On July 15 he received a message from the Game Board stating that the fish was liberated from the salmon hatchery at Margarie, Nova Scotia, November, 1917; at that time it measured 34 inches in length and weighed 12 pounds.

This dislodges the theory that salmon always frequent the same water yearly, and also shows a remarkable growth within the given period.

This fish in nineteen months grew in length 6 inches, being an average of almost an inch every three months, and gained an average of three-quarters of a pound in weight per month for the same period.



             According to Malloch it is easy not only to tell the age of an Atlantic salmon by its scales but also to follow its journeyings and occupations through life.

As the rings on a cross-section of a tree show the tree’s yearly growth, so do the rings on a salmon’s scale determine the age of a salmon.

The scales of a parr hatched in March when a year old have sixteen rings, and thirty-two rings can be counted after the expiration of another twelve months.

Two months or so later the parr becomes a smolt and goes down to the sea and may return the following May or June as a grilse with fifty-two rings, more or less.

If the rings on a fish’s scales number less than fifty-eight it is a grilse, if more than that number show it is a salmon.

All the grilse and salmon that enter a river are supposed to spawn and those that remain long in fresh water have the edges of their scales broken off. When the kelt-grilse and the kelt-salmon return to the sea and begin to feed, a ring forms around these broken parts and these rings increase in number according to the time the fish remain in the sea.

In the Grand Cascapedia River a grilse is seldom seen or taken. This may account for the great average size of the salmon in that river. These fish may pass their grilse term of life in the sea, where, with good food and without the fatigue of spawning, they grow in weight accordingly, and enter the river later on as full-fledged salmon. Few salmon are taken in the Grand Cascapedia under 20 pounds in weight, and it was there that Dr. S. Weir Mitchell took in 1896 40 salmon that averaged 28 pounds.

In order to determine the time the salmon remain in the sea it is necessary to count the rings from the broken or uneven lines outwards. No rings are formed on the scales in fresh water.

The great majority of salmon are said to spawn but once although some spawn twice or more often.

It is claimed that salmon, during the period of their stay in a river and after having fulfilled their mission, lose twenty-five per cent of their weight.

The very large salmon, those from forty to fifty pounds, are cock-fish, generally old bachelors, gourmets and gourmands that have remained in the sea where the food is good and plentiful rather than undertake the up-stream struggle with perhaps little or no food, and with domestic troubles awaiting them at their journey’s end.

For example, the 61 pound cock-salmon taken in the Tay in Scotland on July 13th, 1902, proved by its scales to be 7 years and 2 months old, and the scales also showed that it was this salmon’s first return from the sea.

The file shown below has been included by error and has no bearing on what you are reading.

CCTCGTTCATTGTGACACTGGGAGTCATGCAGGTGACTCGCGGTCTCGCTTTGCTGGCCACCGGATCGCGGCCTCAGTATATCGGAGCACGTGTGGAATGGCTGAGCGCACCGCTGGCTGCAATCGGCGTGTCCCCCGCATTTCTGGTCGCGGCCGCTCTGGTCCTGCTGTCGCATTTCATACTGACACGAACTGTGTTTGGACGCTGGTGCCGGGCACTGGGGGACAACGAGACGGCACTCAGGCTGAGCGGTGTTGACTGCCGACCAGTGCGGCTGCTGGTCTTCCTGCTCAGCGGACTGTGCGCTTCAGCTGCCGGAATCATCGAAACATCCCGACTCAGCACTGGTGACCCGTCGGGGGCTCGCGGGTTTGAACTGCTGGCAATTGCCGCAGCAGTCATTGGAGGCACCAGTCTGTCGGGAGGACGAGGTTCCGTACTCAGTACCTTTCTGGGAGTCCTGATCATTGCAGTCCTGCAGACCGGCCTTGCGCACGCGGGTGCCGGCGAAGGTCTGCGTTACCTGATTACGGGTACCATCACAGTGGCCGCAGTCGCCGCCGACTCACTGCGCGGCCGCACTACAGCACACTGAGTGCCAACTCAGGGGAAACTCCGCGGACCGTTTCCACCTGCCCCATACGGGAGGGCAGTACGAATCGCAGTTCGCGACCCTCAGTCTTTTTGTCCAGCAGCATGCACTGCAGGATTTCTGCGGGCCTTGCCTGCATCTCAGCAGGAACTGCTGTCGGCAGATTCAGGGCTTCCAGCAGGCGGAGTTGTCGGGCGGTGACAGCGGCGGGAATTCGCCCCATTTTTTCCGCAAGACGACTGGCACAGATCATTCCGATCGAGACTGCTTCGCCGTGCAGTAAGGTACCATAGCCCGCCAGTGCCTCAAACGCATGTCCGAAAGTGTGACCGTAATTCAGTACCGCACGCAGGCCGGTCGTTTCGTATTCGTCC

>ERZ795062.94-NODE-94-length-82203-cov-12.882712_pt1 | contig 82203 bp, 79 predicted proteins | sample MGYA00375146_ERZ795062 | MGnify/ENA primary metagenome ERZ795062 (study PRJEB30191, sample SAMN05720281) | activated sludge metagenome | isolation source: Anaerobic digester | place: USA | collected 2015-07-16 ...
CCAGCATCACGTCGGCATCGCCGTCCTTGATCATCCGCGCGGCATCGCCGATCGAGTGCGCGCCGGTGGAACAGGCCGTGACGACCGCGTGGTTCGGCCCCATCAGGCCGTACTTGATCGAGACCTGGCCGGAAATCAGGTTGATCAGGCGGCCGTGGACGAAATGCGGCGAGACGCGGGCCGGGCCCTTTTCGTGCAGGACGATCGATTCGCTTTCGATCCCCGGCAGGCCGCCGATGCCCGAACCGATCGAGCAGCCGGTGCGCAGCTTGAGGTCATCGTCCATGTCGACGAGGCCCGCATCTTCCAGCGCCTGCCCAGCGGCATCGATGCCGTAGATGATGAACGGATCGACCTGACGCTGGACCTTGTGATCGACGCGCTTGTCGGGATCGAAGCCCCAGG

It is claimed that as far as rivers are concerned the life of an Atlantic salmon is 8 years. No fish have been taken of a greater age.



By modern salmon fishing I mean the present-day form of fishing from a canoe on Canadian rivers, for in Scotland, where a man must wade or fish from the bank and is often obliged to cast a very long line, the modern light rods would be of poor service.

In canoe fishing the sport is made easy, for after a fish is hooked the canoe may be moved about and you are quickly placed below your fish, or should the fish take down stream you may follow him on his mad career.

In this form of fishing you seldom have to cast a fly more than twenty-five yards. The length and weight of a rod depend on the distance it is necessary to cast a fly, for after hooking a fish it is a very easy matter to end the struggle in short order if you Understand handling fish, for a fresh run salmon, though active, is not a strong fighting fish for its weight.

Some of the old-time anglers still use the English wooden rods of sixteen feet or more in length, for they maintain that they are superior to the modern light split bamboo grilse rod. Their theory is that the latter is too quick in action and loses many striking fish, which it should not do if the rod is handled with the light hand that it is not possible to employ with a heavy rod. I find the green-heart rod is superior in a strong wind, for it has more power.

The wooden rod, though more brutal when you first give the fish the butt, is not nearly so killing, for every fibre in the bamboo is alive and at work all the time.

The modern split bamboo grilse rods now in use are fourteen feet, more or less, in length and are easy to handle for they are well balanced and weigh from 16 to 24 ounces.